The abortion debate


Sir, – It is said that a drowning man will clutch at a straw. So also with the so-called Protection of Life during Pregnancy Bill, the Government is clutching at the two straws of “protection” and “clarity” in an effort to give it the appearance of respectability even though bishops, lawyers, doctors, psychiatrists and many others are telling them that it is unnecessary and dangerous, both for child and mother. In other words, it is a fiction.

The “clarity” emerging already is that it will give very little “protection” to the unborn so that sooner or later abortion will be easily available. Accordingly, it should be named for what it really is “The Introduction of Abortion Bill”, or better “The Irish Holocaust Bill”.

But the fiction, the game of words, goes on and a most fundamental moral principle is thereby being undermined viz: that no one may ever directly and intentionally kill any innocent person from the moment of conception (not just implantation) to the moment of natural death, for any reason, because of the equal sacredness of every human life coming as it does from God. Even if the Bill were to result in only one direct abortion per year, it would still mean that this principle was undermined and with it the most fundamental of rights, the right to life, upon which all other rights are founded. If then the organs of the state concur in making it law it means that, far from serving justice and the common good, they are doing the very opposite so that our democracy is degenerating into a tyranny.

Accordingly, so that our very civilisation will not drown, I would call on those promoting this Bill to let go of the straws of a pretence that is so blatant to all and return instead to the solid plank of sound morals, and scrap the Bill entirely. I make this call in the name of those who have no voice but only the “silent scream”, the children about to be aborted. – Yours, etc,


Prof of Theology,

Angelicum University,

Rome, Italy.

Sir, – It’s all too easy for us to judge what a woman should or should not do when faced with an unwanted  pregnancy. Which of us has walked in her shoes? I wouldn’t have thought that a termination alone would come anywhere close to helping where there was a suicide risk, but perhaps in some cases it needs to be the first step. Who knows?  A woman in crisis needs to be listened to and supported  and not be shamed into travelling abroad, which ironically could still be happening while the debate continues. – Yours, etc,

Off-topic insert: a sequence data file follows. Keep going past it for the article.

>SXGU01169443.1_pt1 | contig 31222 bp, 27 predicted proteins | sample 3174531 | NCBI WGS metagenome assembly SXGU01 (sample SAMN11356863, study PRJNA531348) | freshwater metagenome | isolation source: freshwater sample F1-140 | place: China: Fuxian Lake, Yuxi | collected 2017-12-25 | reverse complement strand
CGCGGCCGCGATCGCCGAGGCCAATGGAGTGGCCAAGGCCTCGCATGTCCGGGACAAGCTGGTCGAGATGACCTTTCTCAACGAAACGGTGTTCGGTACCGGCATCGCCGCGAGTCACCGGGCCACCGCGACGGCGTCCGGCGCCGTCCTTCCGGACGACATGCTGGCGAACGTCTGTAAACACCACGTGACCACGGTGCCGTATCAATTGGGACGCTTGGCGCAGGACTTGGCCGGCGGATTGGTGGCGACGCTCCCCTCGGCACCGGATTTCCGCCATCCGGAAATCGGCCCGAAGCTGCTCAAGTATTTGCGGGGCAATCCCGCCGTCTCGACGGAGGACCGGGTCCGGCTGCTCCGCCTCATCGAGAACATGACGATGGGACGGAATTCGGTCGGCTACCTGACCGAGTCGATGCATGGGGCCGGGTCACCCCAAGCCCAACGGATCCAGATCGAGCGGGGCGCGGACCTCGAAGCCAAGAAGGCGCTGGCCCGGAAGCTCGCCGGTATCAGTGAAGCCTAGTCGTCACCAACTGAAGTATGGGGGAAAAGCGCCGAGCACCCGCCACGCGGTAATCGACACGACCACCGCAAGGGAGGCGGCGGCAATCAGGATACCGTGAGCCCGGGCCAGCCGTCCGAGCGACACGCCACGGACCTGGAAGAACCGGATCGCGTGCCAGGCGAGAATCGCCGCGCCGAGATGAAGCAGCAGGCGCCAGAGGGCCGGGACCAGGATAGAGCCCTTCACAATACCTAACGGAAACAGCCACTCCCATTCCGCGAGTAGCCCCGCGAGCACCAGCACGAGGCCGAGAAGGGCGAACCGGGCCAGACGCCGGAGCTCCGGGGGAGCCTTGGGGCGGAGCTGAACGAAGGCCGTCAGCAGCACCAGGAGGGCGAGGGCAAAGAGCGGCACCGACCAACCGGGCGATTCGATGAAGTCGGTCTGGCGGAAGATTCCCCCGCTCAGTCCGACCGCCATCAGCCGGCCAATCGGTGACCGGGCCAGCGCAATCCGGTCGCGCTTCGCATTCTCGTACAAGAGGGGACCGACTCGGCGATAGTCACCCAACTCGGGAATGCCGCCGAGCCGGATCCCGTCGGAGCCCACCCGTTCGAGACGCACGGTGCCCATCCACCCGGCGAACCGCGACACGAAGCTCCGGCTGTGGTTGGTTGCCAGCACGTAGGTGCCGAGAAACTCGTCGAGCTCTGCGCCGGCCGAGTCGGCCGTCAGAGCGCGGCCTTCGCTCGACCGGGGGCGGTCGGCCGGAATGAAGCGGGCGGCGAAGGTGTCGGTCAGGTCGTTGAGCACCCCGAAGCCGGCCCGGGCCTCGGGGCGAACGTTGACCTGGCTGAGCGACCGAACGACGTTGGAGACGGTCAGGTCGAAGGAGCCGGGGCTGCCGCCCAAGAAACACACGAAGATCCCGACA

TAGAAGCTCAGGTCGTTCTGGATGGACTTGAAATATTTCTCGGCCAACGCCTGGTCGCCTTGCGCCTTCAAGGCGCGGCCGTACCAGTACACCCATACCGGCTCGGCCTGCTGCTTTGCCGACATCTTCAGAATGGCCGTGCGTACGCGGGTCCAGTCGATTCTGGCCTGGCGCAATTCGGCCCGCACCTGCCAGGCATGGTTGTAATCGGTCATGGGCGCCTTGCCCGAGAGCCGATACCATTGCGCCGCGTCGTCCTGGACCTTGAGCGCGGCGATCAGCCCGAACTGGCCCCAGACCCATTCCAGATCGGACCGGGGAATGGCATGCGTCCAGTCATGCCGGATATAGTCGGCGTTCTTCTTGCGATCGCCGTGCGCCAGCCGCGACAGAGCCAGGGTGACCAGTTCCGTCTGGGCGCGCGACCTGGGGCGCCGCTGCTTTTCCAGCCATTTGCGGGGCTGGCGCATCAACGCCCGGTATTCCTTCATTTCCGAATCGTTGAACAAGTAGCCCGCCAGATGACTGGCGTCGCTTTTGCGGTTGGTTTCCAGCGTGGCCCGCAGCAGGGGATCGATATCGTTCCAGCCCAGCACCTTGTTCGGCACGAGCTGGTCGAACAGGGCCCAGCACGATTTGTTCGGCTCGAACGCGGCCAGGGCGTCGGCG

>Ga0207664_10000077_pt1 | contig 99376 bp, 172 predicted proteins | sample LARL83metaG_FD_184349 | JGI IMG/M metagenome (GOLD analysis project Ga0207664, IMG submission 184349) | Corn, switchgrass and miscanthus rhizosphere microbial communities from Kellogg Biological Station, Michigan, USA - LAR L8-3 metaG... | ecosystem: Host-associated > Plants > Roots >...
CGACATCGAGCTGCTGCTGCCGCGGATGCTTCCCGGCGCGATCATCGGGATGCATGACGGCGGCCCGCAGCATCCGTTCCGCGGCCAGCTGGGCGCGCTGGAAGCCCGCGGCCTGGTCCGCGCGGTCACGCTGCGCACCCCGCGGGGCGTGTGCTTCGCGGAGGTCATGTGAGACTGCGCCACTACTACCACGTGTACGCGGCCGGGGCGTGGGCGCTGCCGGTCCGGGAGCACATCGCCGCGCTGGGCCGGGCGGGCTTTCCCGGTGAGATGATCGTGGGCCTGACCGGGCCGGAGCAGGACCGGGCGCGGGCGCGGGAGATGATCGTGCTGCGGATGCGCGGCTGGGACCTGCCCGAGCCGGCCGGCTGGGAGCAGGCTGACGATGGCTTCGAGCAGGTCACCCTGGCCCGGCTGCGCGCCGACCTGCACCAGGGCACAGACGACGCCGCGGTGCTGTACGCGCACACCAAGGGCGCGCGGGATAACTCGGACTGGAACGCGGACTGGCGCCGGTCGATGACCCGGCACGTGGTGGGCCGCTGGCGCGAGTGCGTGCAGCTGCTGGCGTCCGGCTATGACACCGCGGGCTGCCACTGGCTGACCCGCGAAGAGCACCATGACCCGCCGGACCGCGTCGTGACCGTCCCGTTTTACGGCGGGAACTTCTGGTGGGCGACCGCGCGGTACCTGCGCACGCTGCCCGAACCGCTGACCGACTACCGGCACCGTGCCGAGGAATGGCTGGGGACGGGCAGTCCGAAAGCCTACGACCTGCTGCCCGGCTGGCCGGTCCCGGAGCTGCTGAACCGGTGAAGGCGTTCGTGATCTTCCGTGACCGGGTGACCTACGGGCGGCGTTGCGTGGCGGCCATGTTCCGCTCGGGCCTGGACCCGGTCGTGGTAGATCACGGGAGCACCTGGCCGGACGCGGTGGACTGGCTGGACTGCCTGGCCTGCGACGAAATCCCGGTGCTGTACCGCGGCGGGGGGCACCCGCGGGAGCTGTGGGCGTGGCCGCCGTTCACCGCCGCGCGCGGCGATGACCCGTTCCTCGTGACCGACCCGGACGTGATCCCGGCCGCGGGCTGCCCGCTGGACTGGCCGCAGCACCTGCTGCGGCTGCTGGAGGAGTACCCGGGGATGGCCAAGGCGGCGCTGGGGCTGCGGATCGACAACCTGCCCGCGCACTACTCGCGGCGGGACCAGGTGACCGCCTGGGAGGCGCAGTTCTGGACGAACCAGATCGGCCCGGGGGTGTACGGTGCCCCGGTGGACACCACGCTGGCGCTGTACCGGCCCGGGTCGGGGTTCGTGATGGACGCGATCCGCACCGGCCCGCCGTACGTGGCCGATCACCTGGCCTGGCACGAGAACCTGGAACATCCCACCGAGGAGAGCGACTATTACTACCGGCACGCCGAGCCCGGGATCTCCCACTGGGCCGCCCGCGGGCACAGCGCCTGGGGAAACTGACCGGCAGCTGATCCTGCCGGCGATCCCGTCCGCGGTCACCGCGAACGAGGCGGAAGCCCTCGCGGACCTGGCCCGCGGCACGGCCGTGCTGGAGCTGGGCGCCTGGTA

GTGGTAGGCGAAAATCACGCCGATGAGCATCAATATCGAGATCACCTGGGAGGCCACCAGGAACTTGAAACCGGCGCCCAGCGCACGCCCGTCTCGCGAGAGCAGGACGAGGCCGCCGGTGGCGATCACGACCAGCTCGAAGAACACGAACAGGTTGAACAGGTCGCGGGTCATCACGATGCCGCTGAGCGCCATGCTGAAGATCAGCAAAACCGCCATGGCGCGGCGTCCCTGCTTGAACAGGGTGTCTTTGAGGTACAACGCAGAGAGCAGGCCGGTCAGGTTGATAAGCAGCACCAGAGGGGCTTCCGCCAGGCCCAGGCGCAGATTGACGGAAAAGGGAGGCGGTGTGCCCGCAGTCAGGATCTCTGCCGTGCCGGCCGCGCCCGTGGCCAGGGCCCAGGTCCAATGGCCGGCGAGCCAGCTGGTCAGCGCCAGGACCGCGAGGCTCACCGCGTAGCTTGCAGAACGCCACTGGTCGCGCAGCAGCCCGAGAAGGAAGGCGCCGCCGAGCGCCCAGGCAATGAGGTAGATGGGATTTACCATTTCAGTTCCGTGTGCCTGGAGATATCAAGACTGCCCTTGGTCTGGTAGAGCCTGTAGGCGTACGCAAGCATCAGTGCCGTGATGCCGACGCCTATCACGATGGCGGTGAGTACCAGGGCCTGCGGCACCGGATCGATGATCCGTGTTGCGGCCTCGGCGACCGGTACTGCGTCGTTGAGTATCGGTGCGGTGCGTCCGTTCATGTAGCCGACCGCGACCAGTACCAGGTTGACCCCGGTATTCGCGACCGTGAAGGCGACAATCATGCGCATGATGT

Lower Point Road,

Dundalk, Co Louth.

Sir, – In Ireland and elsewhere, many opposing access to abortion do so claiming the “sanctity of life”; I write this, you read this, and we all understand that this refers to the “life” of the foetus.

Where are the lives of Savita Halappanavar, the X case young woman and the countless women who face unplanned and problem pregnancies in this picture, this conversation, this legislation and political game? They are invisible – not to themselves, their families or the international audience, but to the “pro-life” lobbyists, the Catholic Church and Irish law which effectively erases women and girls.

We Australians and Irish have similar foundations in 19th-century British common law. A key difference now? Australian health law has radically progressed in response to advances in women’s social, political and legal standing, and to medical innovations of our era. In the most progressive of our states, abortion is legal without needing a doctor’s “approval”. In the most backward Australian scenario, abortion is legal when two doctors deem continuation of the pregnancy endangers a woman’s health – not just life. While this is poor for choice, Australian reproductive health care unequivocally trumps Ireland.

Ireland’s existing 1861 legislation simply does not value the lives of Irish women. The continuation of this law risks your mothers, daughters, sisters and friends not being with us tomorrow or the next day because Irish law does not do enough to protect their health and, ultimately, their existence.

The Protection of Life During Pregnancy Bill claims to justly balance the pregnant woman’s life and a foetus. While it makes vital steps towards recognising and protecting the inherent worth of women’s health and lives, it is desperately lacking. Requirements of excessive medical hoop-jumping, arbitrary distinctions between mental and physical risks to life and astonishing jail terms disrespects choice, the right to health and life, and women’s liberty – fundamental democratic principles of which the Bill is devoid.

I urge the Irish people to support this Bill, to prevent the death of any more pregnant women, but to demand the law further support access and choice as per Australia.

I urge Irish parliamentarians to positively amend and then pass the Bill, thus welcome the beginning of the end of the invisibility of women’s health. – Yours, etc,


Committee Member,

Reproductive Choice


St Kilda South,

Victoria, Australia.

Sir, – Life begins at conception and ends at natural death. Most people of any faiths or none hold this view. There is no life-threatening medical or surgical disorder that might arise during a pregnancy that cannot or should not be treated. There is no religious or legal difficulty with this view. Termination of a pregnancy, eg abortion, is not a treatment for any medical or surgical disorder. – Yours, etc,


Bushy Park Road, Terenure,

Dublin 6.